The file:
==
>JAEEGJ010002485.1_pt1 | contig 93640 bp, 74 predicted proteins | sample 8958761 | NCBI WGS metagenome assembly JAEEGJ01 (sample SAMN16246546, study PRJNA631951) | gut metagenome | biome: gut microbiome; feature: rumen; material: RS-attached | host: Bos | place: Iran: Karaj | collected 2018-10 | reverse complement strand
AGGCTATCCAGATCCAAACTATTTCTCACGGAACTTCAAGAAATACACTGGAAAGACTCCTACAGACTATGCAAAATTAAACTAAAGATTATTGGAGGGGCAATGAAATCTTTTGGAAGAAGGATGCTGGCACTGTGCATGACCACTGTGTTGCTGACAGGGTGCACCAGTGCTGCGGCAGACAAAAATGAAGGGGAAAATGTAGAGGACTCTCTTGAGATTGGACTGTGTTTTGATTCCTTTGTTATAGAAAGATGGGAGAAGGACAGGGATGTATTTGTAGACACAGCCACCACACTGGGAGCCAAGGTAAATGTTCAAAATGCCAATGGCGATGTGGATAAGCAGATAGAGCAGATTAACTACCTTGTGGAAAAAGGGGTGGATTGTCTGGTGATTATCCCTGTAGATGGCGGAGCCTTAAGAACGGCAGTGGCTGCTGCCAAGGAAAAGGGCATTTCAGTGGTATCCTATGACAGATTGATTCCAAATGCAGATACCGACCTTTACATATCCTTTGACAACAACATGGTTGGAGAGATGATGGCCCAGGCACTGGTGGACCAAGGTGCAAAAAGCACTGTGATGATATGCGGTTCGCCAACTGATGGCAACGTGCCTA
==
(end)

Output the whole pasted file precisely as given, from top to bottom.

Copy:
>JAEEGJ010002485.1_pt1 | contig 93640 bp, 74 predicted proteins | sample 8958761 | NCBI WGS metagenome assembly JAEEGJ01 (sample SAMN16246546, study PRJNA631951) | gut metagenome | biome: gut microbiome; feature: rumen; material: RS-attached | host: Bos | place: Iran: Karaj | collected 2018-10 | reverse complement strand
AGGCTATCCAGATCCAAACTATTTCTCACGGAACTTCAAGAAATACACTGGAAAGACTCCTACAGACTATGCAAAATTAAACTAAAGATTATTGGAGGGGCAATGAAATCTTTTGGAAGAAGGATGCTGGCACTGTGCATGACCACTGTGTTGCTGACAGGGTGCACCAGTGCTGCGGCAGACAAAAATGAAGGGGAAAATGTAGAGGACTCTCTTGAGATTGGACTGTGTTTTGATTCCTTTGTTATAGAAAGATGGGAGAAGGACAGGGATGTATTTGTAGACACAGCCACCACACTGGGAGCCAAGGTAAATGTTCAAAATGCCAATGGCGATGTGGATAAGCAGATAGAGCAGATTAACTACCTTGTGGAAAAAGGGGTGGATTGTCTGGTGATTATCCCTGTAGATGGCGGAGCCTTAAGAACGGCAGTGGCTGCTGCCAAGGAAAAGGGCATTTCAGTGGTATCCTATGACAGATTGATTCCAAATGCAGATACCGACCTTTACATATCCTTTGACAACAACATGGTTGGAGAGATGATGGCCCAGGCACTGGTGGACCAAGGTGCAAAAAGCACTGTGATGATATGCGGTTCGCCAACTGATGGCAACGTGCCTA